c.1300, "liquid extract obtained by boiling herbs," from Old French jus "juice, sap, liquid" (13c.), from Latin ius "broth, sauce, juice," from PIE root *yeue- "to blend, mix food" (cf. Sanskrit yus- "broth," Greek zyme "a leaven," Old Church Slavonic jucha "broth, soup," Lithuanian juse "fish soup"). Meaning "liquor" is from 1828; that of "electricity" is first recorded 1896.
1630s, "to suffuse with juice," from juice (n.). Meaning "to enliven" attested by 1964; juiced "drunk" attested by 1946; in reference to steroids, by 2003. Related: Juiced; juicing.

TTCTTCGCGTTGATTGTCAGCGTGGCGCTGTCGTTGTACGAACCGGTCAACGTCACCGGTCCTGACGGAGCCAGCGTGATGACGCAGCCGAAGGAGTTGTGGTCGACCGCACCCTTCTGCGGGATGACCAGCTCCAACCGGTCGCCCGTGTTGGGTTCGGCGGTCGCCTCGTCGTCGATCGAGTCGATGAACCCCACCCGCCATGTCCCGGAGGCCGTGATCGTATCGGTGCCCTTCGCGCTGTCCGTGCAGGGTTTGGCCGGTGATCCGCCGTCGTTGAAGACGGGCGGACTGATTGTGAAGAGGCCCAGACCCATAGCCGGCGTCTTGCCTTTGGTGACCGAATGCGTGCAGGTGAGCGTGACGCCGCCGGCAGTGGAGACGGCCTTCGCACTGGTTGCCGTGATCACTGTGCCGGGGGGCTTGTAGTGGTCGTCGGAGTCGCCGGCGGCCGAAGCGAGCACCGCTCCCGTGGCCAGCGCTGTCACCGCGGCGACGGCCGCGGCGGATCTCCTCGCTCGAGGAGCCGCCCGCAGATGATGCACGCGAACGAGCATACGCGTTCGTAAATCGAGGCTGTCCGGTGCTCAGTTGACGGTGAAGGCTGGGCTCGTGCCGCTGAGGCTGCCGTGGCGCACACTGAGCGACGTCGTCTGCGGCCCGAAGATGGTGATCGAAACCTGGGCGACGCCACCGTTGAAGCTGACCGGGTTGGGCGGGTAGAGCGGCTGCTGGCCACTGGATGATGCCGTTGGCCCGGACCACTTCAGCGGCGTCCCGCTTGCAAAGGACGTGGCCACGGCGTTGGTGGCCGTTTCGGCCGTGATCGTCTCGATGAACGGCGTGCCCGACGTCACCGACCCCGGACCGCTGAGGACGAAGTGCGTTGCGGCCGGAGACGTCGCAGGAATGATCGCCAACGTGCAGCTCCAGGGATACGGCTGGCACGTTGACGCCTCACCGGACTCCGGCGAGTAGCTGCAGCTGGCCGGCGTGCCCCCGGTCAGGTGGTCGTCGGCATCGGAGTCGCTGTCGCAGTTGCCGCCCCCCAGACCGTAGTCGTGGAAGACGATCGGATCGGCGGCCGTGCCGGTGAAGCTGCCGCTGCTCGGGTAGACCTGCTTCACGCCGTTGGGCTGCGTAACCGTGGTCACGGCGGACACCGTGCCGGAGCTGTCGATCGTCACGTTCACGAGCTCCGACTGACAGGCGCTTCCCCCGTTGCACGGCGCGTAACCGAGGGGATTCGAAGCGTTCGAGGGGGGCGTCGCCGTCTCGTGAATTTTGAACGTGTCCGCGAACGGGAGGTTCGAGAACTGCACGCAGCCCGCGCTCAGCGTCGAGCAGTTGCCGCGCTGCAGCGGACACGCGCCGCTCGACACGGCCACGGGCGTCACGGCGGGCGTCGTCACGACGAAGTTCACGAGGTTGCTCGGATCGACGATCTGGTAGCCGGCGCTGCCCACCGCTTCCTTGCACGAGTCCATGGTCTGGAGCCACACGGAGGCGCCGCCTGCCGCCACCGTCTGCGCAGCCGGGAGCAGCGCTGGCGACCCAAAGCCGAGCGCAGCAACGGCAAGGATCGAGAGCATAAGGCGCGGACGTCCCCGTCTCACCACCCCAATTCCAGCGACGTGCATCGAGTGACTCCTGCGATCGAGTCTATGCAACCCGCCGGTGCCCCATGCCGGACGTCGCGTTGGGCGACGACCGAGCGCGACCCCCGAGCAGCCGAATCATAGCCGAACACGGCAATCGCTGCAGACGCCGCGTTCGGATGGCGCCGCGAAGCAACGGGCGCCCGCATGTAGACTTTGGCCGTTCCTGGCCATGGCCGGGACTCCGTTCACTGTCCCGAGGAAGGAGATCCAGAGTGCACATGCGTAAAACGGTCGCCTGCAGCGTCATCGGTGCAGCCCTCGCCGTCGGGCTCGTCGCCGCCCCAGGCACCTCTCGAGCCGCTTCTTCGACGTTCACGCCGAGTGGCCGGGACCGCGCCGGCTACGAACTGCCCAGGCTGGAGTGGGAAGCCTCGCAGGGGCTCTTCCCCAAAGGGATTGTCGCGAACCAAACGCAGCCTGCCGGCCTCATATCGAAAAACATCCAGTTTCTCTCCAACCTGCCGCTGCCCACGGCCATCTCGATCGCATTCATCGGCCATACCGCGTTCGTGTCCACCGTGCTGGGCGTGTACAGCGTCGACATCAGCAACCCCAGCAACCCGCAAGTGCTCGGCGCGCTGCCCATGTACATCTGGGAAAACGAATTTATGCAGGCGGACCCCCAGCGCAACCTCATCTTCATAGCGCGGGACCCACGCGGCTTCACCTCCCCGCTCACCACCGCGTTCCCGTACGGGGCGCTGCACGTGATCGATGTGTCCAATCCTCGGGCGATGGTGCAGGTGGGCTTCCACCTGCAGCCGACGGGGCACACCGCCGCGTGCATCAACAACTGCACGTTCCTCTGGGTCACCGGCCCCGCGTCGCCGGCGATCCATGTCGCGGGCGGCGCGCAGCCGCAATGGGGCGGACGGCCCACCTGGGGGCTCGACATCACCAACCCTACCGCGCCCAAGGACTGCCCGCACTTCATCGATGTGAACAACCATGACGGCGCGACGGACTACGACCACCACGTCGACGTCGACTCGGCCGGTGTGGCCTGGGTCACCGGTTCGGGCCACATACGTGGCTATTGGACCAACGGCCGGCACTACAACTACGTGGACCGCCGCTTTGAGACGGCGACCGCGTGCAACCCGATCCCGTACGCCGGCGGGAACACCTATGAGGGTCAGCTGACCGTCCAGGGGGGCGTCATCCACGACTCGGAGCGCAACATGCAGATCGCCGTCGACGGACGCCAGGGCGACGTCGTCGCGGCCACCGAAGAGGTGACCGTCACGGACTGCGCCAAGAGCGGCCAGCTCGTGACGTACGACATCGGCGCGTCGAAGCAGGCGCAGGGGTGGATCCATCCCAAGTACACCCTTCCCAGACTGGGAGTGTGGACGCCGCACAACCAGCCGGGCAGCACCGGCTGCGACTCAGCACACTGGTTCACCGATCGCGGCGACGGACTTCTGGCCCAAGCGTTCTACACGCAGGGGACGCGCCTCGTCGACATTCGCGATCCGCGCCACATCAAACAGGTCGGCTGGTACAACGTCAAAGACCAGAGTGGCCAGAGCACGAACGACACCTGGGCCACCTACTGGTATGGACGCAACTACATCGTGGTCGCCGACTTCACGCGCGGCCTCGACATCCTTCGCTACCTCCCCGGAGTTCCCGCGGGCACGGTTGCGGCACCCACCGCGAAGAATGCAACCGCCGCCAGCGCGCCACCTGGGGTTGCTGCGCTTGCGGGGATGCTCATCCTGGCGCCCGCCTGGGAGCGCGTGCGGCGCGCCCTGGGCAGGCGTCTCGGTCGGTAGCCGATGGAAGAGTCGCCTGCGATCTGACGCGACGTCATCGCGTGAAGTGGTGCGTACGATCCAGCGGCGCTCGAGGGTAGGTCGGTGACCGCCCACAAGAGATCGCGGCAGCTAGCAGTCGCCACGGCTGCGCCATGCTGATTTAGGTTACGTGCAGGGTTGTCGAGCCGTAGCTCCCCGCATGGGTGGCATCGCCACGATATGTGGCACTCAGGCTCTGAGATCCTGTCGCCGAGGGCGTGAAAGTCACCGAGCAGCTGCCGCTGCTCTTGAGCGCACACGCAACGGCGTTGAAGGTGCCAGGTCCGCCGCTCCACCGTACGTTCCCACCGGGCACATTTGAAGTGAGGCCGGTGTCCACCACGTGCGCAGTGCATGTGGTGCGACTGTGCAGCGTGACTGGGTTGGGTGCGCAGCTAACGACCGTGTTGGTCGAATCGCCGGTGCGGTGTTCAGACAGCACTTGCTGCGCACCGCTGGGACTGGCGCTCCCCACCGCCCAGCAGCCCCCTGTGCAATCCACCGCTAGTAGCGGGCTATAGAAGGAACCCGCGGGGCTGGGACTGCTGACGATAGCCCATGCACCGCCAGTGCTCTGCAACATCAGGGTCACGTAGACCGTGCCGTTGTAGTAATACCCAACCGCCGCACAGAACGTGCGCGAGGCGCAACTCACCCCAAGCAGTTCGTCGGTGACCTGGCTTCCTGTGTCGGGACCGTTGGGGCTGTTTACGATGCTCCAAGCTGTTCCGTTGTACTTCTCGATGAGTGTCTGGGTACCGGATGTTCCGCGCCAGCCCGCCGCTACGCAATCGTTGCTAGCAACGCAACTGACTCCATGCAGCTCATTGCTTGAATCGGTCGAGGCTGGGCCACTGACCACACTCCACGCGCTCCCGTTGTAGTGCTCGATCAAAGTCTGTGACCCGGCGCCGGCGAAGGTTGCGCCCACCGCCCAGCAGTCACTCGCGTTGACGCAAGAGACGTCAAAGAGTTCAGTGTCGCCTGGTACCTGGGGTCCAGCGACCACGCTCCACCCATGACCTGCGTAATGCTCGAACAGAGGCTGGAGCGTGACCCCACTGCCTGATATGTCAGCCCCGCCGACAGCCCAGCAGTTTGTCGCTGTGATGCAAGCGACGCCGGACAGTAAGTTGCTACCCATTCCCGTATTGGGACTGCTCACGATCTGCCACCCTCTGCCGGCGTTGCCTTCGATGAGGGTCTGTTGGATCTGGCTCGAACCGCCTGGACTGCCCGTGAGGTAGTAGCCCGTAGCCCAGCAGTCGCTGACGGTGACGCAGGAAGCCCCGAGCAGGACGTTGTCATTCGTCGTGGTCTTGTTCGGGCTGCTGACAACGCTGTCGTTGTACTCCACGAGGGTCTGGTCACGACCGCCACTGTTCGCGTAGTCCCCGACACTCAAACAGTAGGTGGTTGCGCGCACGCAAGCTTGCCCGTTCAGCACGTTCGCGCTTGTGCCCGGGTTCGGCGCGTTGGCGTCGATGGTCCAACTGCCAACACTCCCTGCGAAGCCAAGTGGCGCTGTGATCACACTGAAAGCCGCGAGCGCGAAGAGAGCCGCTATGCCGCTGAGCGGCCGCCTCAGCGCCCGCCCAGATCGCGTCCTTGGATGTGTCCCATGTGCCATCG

A fluid naturally contained in plant or animal tissue.
A bodily secretion, especially that secreted by the glands of the stomach and intestines.
: a juice dealer/ juice man
To hit the ball hard and far; slug2: The club starts struggling a bit, so he starts trying to juice the ball (1960s+ Baseball)
Manufactured or tampered with so as to travel longer and farther: One thing about the ball that never changes is the occasional claim that it's ''juiced up''/ When a little singles hitter like the Mets' Howard Johnson connects for a tape-measure homer, all you hear is ''The ball is juiced, it's hot'' (1980s+ Baseball)